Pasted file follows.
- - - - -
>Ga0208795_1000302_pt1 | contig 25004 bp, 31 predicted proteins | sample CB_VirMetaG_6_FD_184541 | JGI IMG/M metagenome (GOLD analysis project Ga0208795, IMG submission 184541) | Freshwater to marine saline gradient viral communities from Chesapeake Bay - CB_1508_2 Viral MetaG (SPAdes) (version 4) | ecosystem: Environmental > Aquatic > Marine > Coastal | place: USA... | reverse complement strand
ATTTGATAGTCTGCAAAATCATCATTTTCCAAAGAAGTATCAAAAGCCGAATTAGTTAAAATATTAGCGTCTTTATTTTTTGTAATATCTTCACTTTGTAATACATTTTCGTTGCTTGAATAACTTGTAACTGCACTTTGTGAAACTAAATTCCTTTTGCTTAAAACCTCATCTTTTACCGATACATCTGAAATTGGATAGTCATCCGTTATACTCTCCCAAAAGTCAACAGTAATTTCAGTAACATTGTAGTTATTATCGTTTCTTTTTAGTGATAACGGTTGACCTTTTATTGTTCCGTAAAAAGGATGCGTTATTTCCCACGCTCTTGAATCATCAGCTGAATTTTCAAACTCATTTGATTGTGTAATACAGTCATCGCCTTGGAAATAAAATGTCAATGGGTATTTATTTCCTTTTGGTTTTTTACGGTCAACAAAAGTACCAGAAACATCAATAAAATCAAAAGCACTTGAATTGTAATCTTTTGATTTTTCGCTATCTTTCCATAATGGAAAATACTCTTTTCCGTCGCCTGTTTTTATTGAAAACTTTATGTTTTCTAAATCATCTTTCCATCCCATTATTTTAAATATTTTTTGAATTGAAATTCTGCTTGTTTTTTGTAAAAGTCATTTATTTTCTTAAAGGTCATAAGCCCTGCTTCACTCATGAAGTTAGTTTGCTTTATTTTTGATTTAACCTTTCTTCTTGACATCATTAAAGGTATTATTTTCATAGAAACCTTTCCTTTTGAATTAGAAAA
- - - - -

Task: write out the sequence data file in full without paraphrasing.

>Ga0208795_1000302_pt1 | contig 25004 bp, 31 predicted proteins | sample CB_VirMetaG_6_FD_184541 | JGI IMG/M metagenome (GOLD analysis project Ga0208795, IMG submission 184541) | Freshwater to marine saline gradient viral communities from Chesapeake Bay - CB_1508_2 Viral MetaG (SPAdes) (version 4) | ecosystem: Environmental > Aquatic > Marine > Coastal | place: USA... | reverse complement strand
ATTTGATAGTCTGCAAAATCATCATTTTCCAAAGAAGTATCAAAAGCCGAATTAGTTAAAATATTAGCGTCTTTATTTTTTGTAATATCTTCACTTTGTAATACATTTTCGTTGCTTGAATAACTTGTAACTGCACTTTGTGAAACTAAATTCCTTTTGCTTAAAACCTCATCTTTTACCGATACATCTGAAATTGGATAGTCATCCGTTATACTCTCCCAAAAGTCAACAGTAATTTCAGTAACATTGTAGTTATTATCGTTTCTTTTTAGTGATAACGGTTGACCTTTTATTGTTCCGTAAAAAGGATGCGTTATTTCCCACGCTCTTGAATCATCAGCTGAATTTTCAAACTCATTTGATTGTGTAATACAGTCATCGCCTTGGAAATAAAATGTCAATGGGTATTTATTTCCTTTTGGTTTTTTACGGTCAACAAAAGTACCAGAAACATCAATAAAATCAAAAGCACTTGAATTGTAATCTTTTGATTTTTCGCTATCTTTCCATAATGGAAAATACTCTTTTCCGTCGCCTGTTTTTATTGAAAACTTTATGTTTTCTAAATCATCTTTCCATCCCATTATTTTAAATATTTTTTGAATTGAAATTCTGCTTGTTTTTTGTAAAAGTCATTTATTTTCTTAAAGGTCATAAGCCCTGCTTCACTCATGAAGTTAGTTTGCTTTATTTTTGATTTAACCTTTCTTCTTGACATCATTAAAGGTATTATTTTCATAGAAACCTTTCCTTTTGAATTAGAAAA